Wednesday, April 23, 2014

Slices of Sunshine for Easter

Christos Aneste!
Christ is Risen!

Alithos Anesti!
 He is Risen Indeed!

 Happy Easter, Everyone! I hope you all are enjoying this Easter season.

I must apologize for my absence last week. I came here several times to post, found I wasn't sure what I could say, and then was distracted by posts from my fellow bloggers. I'm always smiling when I read my friends' blogs- particularly A Little White Bird and Under the Bear Hood. A Little White Bird shares pretty snapshots of the emerging spring with a simple, honest joy. Under the Bear Hood serves up charming art with an occasional dash of brutal humor.
I really ought to do a more in-depth features for both these blogs, as well as a few others. Please look forward to them in the coming weeks!

So, in short, I was kept away by my own vague brain and the excuse to procrastinate that only a good read and pretty pictures can offer
But today I make my return!
Bring out the trumpets!
For my welcome back gift, I offer photos and a recipe for Lemon Turmeric Pickles.

I've mentioned before how much we like adventures in the kitchen. In that adventurous spirit, the Boss-lady bought some raw turmeric tubers on a shopping trip. She had no idea what to do with them, but she thought they looked funky. So into her basket they went.


The challenge of what to do with them fell to me. My gigantic Larousse Gastronomique had few clues to help me in my quest- just a couple flavor pairing suggestions and a brief overview of the spice's history.

The internet revealed a few more clues. I learned they should be stored like garlic; in a cool, dark, dry place. The refrigerator is too moist, but a basket on the counter out of direct light should be fine in most kitchens. The tubers can be converted to the more familiar dry powder after roasting, drying, and an amount of grinding too insane to be cost effective in our little home kitchen.

I could use the tubers to grow my own turmeric plants which I could harvest for a bigger yield later. For that, the tubers must be stored in a dry, dark spot until buds begin to sprout. One would then cut the tubers into shorter pieces and plant.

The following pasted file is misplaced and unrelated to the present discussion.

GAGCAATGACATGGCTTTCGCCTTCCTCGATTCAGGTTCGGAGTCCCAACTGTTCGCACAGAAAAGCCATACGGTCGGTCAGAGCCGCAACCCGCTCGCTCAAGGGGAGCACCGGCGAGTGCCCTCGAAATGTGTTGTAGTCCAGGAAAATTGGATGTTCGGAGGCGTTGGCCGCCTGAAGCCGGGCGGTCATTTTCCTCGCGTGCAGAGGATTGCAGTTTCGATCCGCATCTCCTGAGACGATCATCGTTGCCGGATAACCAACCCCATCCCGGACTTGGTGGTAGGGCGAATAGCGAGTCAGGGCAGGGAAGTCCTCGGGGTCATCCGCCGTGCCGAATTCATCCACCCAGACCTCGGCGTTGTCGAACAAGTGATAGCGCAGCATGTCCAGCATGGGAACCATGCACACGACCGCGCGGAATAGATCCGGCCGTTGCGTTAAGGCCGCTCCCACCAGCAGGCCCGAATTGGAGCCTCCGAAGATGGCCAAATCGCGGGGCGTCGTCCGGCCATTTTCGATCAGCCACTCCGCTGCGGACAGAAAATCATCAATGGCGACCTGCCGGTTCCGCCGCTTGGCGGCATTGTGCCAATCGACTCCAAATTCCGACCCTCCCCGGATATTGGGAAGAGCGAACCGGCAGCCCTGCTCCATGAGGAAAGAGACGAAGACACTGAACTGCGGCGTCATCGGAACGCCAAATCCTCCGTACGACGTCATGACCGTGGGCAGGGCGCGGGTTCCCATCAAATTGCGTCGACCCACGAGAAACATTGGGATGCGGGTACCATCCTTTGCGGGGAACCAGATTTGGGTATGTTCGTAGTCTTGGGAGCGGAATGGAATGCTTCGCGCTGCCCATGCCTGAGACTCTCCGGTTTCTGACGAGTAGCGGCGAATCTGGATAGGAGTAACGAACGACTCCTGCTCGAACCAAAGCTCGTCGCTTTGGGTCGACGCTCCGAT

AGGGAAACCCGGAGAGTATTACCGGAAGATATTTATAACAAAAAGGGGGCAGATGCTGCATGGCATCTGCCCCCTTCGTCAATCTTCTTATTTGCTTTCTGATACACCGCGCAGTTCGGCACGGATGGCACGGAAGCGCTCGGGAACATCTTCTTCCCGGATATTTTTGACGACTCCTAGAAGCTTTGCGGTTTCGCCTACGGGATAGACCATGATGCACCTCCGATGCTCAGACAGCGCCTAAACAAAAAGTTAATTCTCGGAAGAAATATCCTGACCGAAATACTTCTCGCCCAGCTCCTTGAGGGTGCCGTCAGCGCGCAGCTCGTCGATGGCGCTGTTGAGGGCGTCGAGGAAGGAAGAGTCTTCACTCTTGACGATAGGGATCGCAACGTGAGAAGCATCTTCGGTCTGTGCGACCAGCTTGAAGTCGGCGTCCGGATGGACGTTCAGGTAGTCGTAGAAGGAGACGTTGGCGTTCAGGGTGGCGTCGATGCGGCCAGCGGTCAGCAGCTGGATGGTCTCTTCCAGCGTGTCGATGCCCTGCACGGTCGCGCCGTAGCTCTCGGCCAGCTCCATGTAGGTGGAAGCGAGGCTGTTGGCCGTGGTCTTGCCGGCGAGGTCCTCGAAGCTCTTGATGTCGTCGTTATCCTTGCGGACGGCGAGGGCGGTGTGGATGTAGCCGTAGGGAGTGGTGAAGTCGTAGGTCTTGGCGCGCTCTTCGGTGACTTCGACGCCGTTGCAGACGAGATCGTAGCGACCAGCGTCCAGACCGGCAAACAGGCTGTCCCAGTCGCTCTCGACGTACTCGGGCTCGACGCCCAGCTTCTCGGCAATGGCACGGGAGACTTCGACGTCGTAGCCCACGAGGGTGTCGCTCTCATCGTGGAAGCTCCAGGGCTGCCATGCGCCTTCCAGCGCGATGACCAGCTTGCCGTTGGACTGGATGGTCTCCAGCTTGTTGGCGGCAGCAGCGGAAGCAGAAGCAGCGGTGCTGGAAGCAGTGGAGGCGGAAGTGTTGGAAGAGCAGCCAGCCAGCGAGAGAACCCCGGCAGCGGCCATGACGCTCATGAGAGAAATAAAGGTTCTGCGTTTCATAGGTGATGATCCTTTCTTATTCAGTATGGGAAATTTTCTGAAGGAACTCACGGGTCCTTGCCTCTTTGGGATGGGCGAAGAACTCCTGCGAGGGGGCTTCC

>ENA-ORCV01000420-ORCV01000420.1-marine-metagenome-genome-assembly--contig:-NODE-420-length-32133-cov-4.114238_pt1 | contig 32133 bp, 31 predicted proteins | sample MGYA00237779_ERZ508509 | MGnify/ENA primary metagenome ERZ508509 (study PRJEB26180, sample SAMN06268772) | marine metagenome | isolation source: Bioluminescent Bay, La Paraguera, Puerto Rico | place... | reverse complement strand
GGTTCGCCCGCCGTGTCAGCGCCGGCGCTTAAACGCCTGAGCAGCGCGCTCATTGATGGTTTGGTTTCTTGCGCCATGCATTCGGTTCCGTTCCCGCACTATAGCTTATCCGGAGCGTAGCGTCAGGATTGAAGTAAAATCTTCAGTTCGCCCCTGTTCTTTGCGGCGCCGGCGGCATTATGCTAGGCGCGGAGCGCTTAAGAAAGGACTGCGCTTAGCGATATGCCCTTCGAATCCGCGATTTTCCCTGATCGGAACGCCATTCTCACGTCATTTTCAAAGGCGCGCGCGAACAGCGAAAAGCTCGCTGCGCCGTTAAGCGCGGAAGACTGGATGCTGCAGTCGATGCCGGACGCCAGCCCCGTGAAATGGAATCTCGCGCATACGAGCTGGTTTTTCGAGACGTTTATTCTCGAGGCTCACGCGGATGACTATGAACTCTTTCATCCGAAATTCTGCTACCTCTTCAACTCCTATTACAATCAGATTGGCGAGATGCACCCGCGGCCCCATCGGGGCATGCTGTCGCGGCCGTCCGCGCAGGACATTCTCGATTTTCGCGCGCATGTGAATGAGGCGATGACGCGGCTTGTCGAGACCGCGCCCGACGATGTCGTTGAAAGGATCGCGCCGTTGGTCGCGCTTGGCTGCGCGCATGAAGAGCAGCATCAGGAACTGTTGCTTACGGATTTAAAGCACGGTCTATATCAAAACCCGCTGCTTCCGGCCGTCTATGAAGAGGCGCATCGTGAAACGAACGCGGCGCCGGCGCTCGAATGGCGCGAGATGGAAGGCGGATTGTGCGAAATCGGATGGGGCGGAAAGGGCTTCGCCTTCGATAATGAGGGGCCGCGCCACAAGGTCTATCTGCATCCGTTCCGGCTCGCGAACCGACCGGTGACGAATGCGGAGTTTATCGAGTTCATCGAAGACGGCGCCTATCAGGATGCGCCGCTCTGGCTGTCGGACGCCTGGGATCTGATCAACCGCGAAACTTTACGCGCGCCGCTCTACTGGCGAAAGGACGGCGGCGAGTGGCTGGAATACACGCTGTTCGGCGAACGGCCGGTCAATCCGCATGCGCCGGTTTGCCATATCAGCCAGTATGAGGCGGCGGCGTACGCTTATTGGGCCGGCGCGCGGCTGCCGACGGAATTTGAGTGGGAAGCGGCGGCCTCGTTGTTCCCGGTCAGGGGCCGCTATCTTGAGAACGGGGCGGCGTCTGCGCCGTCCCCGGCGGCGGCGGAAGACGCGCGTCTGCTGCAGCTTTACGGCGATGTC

I also picked up some info about the spice's health benefits. Eating a half teaspoon a day can reduce inflammation, among other things.

For all this, culinary use of the whole, raw tuber seemed to be restricted to juicing in smoothies, crushing into cold-combating elixirs, and pickles. Potables didn't appeal to me that day so I chose to explore the third option.

A couple of the turmeric pickle recipes I found used lemon juice as its only acid. I took a page from the Gastronomique and used ginger as an accompanying spice. I had noticed that the internet said to eat pepper with turmeric, and my health-conscious mom echoed that. Garlic and salt played their parts in this recipe as well. The salt was pink because I find it hard to pass up an opportunity to use it wherever I can.


These are pungent. Biting into one is like putting a crisp slice of sunshine between your teeth. The flavor is an explosion of bright lemon. While the taste is a little too strong to eat alone, I really enjoy a couple slices on a cracker with pesto or nestled into a hearty sandwich. I imagine these would also be great chopped into a relish or a tangy potato salad.


Lemon Pickled Turmeric
1 cup Turmeric Tubers
3 Large Cloves Garlic
1 cup Lemon Juice
1/4 Salt
1 tsp Coarsely Ground Pepper
1/2 tsp ground Ginger

Peel the turmeric and slice them thinly lengthways or on a diagonal. Try to make the slices between 2 and 3 millimeters thick. Skin and slice the garlic to the same width. Toss garlic and turmeric slices into a jar.

Mix lemon juice, salt, pepper, and ginger then pour over turmeric and garlic.

Close up the jar and give a good shake. Let sit in the fridge for 2-3 days.



  1. Thanks for the mention!

    Ah ha! Now that it's not Lent, you can get as ANGRY AS YOU WANT!!!!!!!

  2. You're very welcome!

    I'm more inclined to pick up my relationship with my snooze button than become reacquainted with my rage.